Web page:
The William Shakespeare play Macbeth, depicted Macbeth as a loyal subject of King Duncan and his homeland of Scotland. Duncan was so pleased with Macbeths actions during the war that he was named the Thane of Cawdor, a title not far from king. Soon after, he wrote a letter to his wife that would make his future blood stained. Macbeth told her about the possibility of becoming king and in-turn hooked her on the idea. She then did everything in her power to give Macbeth the crown of Scotland.
Duncans gratitude for the deeds of Macbeth were displayed when Duncan announced, Would thou hadst less deserved, that the proportion both of thanks and payment might have been mine! Only I have left to say, more is thy due than more than all can pay. (p. 34) The last sentence of his quote said that he deserved more than everyone could have given him. Duncans thankfulness resulted in raising the title of Macbeth from Thane of Glamis to that of Cawdor.
Only one title then separated him from being next in line to the throne, the Prince of Cumberland. Macbeth could not help but notice how close he was to being king and hinted his ambition to have the title in his letter to Lady Macbeth. He wrote, … came missives from the King, who all-hailed me Thane of Cawdor, by which title, before, these weyard sisters saluted me, and referred me to the coming on of time with Hail, King that shalt be!
Since the witches had predicted Macbeth gaining Thane of Cawdor, he believed they might be right about him replacing Duncan, as the letter continues, This have I thought good to deliver thee, my dearest partner of greatness, that thou mightst not lose the dues of rejoicing by being ignorant of what greatness is promised thee. Lay it to heart, and farewell. (p. 35-36) This passage also portrays Macbeths trust in his wife when he addresses her as, … my dearest partner of greatness,… His trust in Lady Macbeth later allowed her to convince him to murder Duncan.
Macbeth believed her when she said, We fail? But screw your courage to the sticking place and well not fail, (p. 42) which confirmed the deal. Immediately after Lady Macbeth reads the letter from her husband, the idea of their royalty sets in. She says, Glamis thou art, and Cawdor, and shalt be what thou art promised. Yet I do fear thy nature. It is too full o th milk of human kindness to catch the nearest way. (p. 36) Lady Macbeth feels that he will become king, but is too full of kindness to become king the fast way, to kill Duncan.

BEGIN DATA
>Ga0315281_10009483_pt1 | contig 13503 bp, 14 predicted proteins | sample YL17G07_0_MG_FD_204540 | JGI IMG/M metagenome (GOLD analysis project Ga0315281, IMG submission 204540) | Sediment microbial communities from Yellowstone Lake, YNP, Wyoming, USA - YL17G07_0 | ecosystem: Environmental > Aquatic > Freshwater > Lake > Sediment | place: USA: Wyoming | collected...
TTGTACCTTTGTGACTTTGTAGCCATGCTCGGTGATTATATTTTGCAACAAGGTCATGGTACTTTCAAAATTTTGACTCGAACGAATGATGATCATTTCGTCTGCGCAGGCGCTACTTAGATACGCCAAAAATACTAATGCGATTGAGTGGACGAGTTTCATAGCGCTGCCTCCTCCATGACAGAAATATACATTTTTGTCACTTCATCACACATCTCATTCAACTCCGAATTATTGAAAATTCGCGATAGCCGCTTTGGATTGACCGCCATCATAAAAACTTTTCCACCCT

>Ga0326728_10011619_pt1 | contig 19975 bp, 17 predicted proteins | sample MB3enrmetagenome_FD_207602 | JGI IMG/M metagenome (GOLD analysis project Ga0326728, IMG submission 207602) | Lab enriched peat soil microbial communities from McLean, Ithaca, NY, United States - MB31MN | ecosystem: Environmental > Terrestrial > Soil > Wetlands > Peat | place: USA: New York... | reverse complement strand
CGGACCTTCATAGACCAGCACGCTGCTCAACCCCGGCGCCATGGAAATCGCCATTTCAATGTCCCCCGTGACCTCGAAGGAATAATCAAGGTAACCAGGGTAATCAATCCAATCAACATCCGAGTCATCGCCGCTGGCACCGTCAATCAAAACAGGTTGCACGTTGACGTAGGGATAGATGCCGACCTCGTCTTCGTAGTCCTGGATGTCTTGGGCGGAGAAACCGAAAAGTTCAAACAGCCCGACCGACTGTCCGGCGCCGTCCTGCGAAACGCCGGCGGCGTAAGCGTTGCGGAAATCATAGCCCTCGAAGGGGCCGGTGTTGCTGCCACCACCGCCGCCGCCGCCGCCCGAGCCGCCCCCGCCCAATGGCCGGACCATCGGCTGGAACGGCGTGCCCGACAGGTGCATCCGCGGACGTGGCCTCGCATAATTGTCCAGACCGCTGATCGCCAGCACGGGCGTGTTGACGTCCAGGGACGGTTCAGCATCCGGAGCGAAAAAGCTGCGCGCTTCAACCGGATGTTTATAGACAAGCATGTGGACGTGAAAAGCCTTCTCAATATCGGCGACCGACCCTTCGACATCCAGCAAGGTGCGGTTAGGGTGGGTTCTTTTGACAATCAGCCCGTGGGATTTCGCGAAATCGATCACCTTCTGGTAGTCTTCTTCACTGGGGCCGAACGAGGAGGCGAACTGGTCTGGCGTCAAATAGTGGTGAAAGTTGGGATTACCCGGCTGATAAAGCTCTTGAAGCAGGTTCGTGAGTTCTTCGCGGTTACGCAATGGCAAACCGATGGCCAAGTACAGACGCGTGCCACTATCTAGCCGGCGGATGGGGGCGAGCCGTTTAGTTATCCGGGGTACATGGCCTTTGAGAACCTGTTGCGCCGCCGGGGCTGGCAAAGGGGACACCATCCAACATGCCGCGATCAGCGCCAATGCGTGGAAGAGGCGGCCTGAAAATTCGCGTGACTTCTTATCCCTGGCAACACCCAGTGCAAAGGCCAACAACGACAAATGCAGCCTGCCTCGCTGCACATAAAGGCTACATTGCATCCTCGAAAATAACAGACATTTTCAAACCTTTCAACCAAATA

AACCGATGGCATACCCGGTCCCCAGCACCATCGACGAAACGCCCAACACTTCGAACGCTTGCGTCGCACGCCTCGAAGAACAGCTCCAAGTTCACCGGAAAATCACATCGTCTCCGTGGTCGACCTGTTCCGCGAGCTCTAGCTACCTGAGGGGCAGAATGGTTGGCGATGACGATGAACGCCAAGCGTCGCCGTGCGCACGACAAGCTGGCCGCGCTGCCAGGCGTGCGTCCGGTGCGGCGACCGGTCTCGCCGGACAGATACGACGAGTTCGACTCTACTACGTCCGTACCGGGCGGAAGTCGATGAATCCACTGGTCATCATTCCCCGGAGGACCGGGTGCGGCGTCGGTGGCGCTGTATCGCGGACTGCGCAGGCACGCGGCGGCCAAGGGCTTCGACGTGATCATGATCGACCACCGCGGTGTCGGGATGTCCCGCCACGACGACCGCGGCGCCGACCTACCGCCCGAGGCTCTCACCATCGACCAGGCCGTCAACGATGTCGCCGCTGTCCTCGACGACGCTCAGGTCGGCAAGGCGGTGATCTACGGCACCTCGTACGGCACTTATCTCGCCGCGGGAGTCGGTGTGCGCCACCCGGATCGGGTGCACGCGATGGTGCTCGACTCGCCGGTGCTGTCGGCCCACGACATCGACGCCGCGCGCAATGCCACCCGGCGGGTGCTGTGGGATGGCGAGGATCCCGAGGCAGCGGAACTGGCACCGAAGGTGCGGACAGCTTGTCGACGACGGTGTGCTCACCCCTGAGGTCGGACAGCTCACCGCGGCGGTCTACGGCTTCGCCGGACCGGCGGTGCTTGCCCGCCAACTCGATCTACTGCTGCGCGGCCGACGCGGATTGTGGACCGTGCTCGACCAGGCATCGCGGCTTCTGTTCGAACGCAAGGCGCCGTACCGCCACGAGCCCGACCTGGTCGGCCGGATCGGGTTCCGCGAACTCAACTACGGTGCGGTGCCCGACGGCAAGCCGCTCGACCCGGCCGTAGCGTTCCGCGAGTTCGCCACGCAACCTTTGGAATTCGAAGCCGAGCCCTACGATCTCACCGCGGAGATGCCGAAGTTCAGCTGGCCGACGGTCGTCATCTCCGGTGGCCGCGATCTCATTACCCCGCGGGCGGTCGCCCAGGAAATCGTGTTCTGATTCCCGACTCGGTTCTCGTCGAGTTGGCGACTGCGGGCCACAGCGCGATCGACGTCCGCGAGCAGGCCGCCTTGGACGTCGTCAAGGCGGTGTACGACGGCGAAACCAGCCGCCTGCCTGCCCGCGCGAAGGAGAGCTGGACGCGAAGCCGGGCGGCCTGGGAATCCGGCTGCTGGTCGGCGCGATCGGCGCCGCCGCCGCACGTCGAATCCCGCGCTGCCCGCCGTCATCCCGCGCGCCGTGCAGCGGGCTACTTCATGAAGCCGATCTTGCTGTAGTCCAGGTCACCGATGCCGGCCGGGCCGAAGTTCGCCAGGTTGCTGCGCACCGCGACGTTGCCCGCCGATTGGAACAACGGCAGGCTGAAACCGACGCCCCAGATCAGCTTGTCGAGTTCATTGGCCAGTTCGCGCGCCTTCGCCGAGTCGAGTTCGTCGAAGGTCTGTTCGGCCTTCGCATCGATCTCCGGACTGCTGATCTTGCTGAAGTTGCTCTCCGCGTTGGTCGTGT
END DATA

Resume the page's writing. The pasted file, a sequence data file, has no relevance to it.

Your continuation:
She then decides to talk him into doing the deed when she continues to explain, Hie thee hither, that I may pour my spirits in thine ear and chastise with valor of my tongue all that impedes thee from the golden round which fate and metaphysical aid doth seem to have thee crowned withal. the passage explains that she believes it is Macbeths fate to have the crown but only with her help in chastising all that impedes him from the crown. The next time Lady Macbeth and Macbeth meet, she has made a plan to kill the King.
Duncan was scheduled to visit them that night , and when Macbeth said he would be leaving the next day, his wife replied, O, never shall sun that morrow see! Lady Macbeth meant that the King would not see the next day because he would be murdered. This was the first implication that murder would give Macbeth his crown. She also implied that Macbeth was going to be the killer, later in the passage. … bear welcome in your eye, your hand, your tongue; look like the innocent flower, but be the serpent undert. (p. 38) Macbeth was not happy with the plan because he sternly insisted that it come to an end.
He said, We will proceed no further in this business. He hath honored me of late, and I have bought Golden opinions from all sorts of people, which would be worn now in their newest gloss, not cast aside so soon. (p. 41) Macbeth was getting a name for himself in the social world and wanted to enjoy it instead of risking it for more. Lady Macbeth begins to chastise with valor of her tongue all that impedes thee from the golden round, by degrading his manhood. She yelled, Wouldst thou have that which thou esteemst the ornament of life, and live a coward in thine own esteem?
Letting ŒI dare not wait upon ŒI would, like the poor cat i th adage. (p. 42) When Macbeth still refuses to commit the act, she continues to convince him, only more graphically. I have given suck, and know how tender Œtis to love the babe that milks me: I would pluck my nipple from his boneless gums and dashed the brains out, had I so sworn as you have done. Lady Macbeth claimed that she would have killed her own baby if she was in his position. The statement was so powerfull that Macbeth showed the first crack in his conscience.
With one question he lost the battle and agreed to do it. He asked, If we should fail? This question meant that he had begun to think if they could actually get away with it, and she finished Macbeth off with, We fail? But screw your courage to the sticking place and well not fail. When Duncan is asleep… his spongy officers will bear the guilt. Macbeth then believed they could do it and had the plan for what to do. The pieces fitted together and the murders began. First, Duncan was killed, Banquo after that, and finally the death of Macbeth.
All because of the one letter to Lady Macbeth, Macbeths life was filled with guilt, fear, craziness. He said it best; Better to be with the dead, whom we, to gain our peace, have sent to peace, than on the torture of the mind to lie in restless ecstasy. (p. 64) Macbeth had to live in fear of being found out and killed because his ambition to be king was blown so out of proportion by Lady Macbeth. If she wasnt so eager to have Macbeth become King then he might have remained satisfied with the titles Thane of Glamis and Cawdor.